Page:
Security Web Digest: GFI Releases Freeware Mail Server Antivirus Protection

 
 
By eweek  |  Posted 2003-08-21 Email Print this article Print
 
 
 
 
 
 
 

GFI MailSecurity for Exchange/SMTP 8 scans inbound and outboud mail.
  • UK Banks accused of lax security
  • CSX networks attacked
  • German government orders anonymous browser service "JAP" to log sessions
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  • Enterprise GFI this week released a freeware version of GFI MailSecurity for Exchange/SMTP 8, its email content security solution. The freeware version scans inbound and outbound mail using a single anti-virus engine, and can be used as additional protection by companies who do not yet perform virus scanning at mail sever level or at the gateway, and by those who run just one anti-virus engine. "The freeware version will help administrators who do not have the budget to implement scanning at the gateway or at mail server level, or who cannot invest in a multiple virus engine solution," said Nick Galea, GFI CEO.

    UK banks have been blasted for a "complacent" attitude towards some aspects of IT security. According to NTA Monitors Vertical Market Security Report 2003, 94 percent of financial organizations tested had basic router flaws that could cause major disruption to online banking services. NTA Monitor also found that many firms firewalls performed worse than in previous tests, with 31 percent containing at least ten flaws which left them open to a "considerable risk of malicious attack."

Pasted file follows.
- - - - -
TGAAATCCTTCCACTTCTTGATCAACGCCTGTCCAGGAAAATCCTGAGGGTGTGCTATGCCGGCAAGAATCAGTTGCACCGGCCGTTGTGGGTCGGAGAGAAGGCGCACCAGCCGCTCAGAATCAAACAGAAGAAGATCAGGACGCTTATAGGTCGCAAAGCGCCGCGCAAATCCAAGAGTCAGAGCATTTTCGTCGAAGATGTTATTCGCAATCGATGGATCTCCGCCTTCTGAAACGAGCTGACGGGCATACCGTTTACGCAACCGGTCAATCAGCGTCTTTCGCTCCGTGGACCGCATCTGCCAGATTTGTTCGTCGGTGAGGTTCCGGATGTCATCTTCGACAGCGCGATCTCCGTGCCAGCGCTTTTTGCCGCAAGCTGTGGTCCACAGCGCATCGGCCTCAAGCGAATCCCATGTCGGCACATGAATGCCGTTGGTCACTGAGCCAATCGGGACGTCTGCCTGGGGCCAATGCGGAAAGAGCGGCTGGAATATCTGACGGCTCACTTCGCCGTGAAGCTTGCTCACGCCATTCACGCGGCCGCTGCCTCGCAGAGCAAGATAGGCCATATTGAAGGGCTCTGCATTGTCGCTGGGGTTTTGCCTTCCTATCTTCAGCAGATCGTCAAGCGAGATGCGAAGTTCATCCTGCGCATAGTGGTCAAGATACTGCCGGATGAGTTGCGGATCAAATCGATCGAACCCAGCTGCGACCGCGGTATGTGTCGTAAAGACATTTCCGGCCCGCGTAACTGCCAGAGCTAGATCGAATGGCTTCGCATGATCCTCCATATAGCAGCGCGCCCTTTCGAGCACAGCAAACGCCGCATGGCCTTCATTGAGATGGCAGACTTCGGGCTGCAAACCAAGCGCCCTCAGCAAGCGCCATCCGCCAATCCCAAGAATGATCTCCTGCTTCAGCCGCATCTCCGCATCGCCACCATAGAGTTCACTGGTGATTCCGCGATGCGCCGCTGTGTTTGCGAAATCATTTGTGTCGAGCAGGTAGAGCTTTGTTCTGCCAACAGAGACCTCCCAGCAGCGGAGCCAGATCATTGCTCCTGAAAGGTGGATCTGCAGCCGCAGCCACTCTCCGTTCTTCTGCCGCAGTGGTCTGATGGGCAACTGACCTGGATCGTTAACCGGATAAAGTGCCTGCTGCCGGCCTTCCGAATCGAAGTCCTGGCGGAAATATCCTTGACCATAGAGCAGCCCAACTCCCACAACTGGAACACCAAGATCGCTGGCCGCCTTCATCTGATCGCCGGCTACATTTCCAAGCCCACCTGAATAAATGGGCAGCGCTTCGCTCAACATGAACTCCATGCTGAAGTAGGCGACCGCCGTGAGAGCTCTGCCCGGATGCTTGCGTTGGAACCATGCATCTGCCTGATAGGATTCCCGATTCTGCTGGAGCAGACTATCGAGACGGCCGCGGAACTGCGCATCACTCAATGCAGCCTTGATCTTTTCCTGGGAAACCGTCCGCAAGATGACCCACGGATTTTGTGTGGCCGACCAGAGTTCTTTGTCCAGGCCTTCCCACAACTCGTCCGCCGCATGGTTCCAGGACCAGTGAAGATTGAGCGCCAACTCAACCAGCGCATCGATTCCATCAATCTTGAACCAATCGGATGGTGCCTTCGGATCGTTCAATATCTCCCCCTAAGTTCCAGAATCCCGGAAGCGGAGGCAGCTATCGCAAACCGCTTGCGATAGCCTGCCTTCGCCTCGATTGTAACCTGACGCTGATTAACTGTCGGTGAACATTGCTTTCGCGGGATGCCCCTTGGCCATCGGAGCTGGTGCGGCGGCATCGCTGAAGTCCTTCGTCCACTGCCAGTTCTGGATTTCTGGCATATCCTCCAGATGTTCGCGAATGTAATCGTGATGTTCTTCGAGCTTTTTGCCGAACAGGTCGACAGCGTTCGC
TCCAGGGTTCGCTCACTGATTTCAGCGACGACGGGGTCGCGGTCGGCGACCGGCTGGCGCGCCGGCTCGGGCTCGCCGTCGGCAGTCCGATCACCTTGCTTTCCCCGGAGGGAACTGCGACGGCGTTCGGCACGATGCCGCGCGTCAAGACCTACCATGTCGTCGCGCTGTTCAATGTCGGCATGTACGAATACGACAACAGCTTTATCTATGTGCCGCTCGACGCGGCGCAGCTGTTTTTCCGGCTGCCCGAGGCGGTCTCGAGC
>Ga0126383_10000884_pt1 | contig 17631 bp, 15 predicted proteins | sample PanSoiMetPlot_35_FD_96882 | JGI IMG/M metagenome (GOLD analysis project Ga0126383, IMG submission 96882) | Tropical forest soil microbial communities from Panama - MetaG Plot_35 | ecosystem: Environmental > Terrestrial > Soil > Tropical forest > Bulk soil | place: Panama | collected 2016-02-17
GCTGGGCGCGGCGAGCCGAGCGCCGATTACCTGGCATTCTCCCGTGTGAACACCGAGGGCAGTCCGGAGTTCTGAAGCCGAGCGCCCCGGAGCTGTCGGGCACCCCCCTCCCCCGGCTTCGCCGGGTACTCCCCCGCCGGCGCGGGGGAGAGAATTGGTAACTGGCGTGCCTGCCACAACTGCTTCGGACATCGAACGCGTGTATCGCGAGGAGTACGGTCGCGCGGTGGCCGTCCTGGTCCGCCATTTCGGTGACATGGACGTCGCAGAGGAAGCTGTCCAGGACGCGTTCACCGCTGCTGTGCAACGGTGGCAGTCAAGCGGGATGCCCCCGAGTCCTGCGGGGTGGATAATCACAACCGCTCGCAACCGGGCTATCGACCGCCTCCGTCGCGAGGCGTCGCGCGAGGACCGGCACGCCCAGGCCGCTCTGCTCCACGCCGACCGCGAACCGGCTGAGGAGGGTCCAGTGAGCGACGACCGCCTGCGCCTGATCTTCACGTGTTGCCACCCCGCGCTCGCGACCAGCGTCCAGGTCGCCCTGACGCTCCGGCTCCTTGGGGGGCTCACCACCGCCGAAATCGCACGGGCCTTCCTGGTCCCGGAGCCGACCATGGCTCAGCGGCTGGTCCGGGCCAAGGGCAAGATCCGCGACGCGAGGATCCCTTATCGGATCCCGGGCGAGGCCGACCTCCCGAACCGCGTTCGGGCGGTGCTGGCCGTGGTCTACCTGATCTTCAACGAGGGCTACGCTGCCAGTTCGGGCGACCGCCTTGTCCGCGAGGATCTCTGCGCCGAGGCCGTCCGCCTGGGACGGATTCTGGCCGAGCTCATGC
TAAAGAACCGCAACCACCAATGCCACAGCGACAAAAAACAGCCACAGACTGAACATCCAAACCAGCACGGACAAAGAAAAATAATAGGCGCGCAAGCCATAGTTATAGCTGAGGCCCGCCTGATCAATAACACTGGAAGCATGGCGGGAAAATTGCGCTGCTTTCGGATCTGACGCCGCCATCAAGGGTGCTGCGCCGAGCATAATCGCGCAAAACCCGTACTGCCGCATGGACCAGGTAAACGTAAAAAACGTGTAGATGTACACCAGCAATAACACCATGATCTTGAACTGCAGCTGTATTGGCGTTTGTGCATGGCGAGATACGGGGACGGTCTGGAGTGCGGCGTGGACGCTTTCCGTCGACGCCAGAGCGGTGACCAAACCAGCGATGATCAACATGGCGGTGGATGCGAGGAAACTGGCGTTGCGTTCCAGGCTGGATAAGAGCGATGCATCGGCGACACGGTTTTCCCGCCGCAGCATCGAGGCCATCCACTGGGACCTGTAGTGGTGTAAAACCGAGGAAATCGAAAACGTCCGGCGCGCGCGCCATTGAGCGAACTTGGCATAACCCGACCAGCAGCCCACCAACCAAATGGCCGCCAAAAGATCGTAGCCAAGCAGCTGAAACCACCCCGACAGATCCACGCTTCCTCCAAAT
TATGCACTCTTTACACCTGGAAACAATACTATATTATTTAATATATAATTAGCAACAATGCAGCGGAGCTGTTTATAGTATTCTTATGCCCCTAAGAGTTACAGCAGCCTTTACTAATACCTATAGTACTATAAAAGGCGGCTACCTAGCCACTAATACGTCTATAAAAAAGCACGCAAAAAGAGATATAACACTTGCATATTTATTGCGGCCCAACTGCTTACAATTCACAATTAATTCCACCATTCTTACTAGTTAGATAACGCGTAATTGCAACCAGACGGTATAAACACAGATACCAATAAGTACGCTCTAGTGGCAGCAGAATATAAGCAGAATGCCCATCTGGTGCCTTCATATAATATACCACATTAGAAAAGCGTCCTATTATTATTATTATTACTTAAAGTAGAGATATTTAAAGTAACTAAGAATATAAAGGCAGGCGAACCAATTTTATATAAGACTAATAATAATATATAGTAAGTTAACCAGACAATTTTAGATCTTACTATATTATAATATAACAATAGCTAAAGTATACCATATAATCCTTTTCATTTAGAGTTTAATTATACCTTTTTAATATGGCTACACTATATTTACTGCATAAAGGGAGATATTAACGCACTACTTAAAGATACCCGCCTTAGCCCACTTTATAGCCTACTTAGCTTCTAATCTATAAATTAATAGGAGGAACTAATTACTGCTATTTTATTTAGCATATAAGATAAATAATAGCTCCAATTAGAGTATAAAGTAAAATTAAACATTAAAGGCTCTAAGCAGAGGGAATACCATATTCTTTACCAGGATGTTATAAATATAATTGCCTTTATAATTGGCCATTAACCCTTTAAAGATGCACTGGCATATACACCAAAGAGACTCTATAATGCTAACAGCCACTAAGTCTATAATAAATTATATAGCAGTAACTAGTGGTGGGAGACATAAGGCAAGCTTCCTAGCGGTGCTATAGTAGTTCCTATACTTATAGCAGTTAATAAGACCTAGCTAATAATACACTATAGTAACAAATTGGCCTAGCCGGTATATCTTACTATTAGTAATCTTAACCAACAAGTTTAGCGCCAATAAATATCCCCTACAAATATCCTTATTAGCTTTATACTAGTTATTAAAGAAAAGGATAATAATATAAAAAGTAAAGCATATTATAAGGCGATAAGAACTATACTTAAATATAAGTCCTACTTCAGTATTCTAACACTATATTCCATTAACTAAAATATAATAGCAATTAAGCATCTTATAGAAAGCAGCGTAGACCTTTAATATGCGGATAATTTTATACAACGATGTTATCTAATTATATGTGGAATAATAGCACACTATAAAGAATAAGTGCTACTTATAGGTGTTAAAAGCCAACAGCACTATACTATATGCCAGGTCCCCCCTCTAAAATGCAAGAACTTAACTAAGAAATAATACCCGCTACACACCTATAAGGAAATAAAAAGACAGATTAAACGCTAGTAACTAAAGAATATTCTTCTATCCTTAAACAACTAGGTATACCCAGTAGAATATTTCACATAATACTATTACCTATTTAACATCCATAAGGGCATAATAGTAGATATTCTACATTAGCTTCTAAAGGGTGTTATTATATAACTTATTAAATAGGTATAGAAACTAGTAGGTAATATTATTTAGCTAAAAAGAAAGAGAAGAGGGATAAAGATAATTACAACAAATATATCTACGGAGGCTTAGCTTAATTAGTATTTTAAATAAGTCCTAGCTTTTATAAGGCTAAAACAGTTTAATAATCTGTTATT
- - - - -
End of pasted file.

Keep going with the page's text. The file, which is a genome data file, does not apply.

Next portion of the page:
The Slammer worm penetrated a private computer network at Ohios Davis-Besse nuclear power plant in January and disabled a safety monitoring system for nearly five hours, despite a belief by plant personnel that the network was protected by a firewall, SecurityFocus has learned. CSX Transportations (CSXT) information technology systems experienced significant slowdowns this week after a computer virus infected the network. The cause was believed to be a worm virus similar to those that have infected the systems of other major companies and agencies in recent days. Slashdot rounds up the aftereffects of the worm.

    Internet

    The popular Java Anonymous Proxy (JAP) has been back-doored by court order. The service is currently logging access attempts to a particular, and unnamed, Web site and reporting the IP addresses of those who attempt to contact it to the German police. After taking the service down for a few days with the explanation that the interruption was "due to a hardware failure," the operators then required users to install an "upgraded version" (ie. a back-doored version) of the app to continue using the service. Jap is a collaborative effort of Dresden University of Technology, Free University Berlin and the Independent Centre for Privacy Protection Schleswig-Holstein, Germany (ICPP).

    OReilly & Associates this week announced a new book examining the gargantua of the Internet, "Amazon Hacks". Written by Paul Bausch, the book deconstructs the inner workings of the popular site, and provides readers a resource for improved use. The hacks include creating shorter URLs and fine-tuning your recommendations.

     
     
     
     
     
     
     
     
     
     
     

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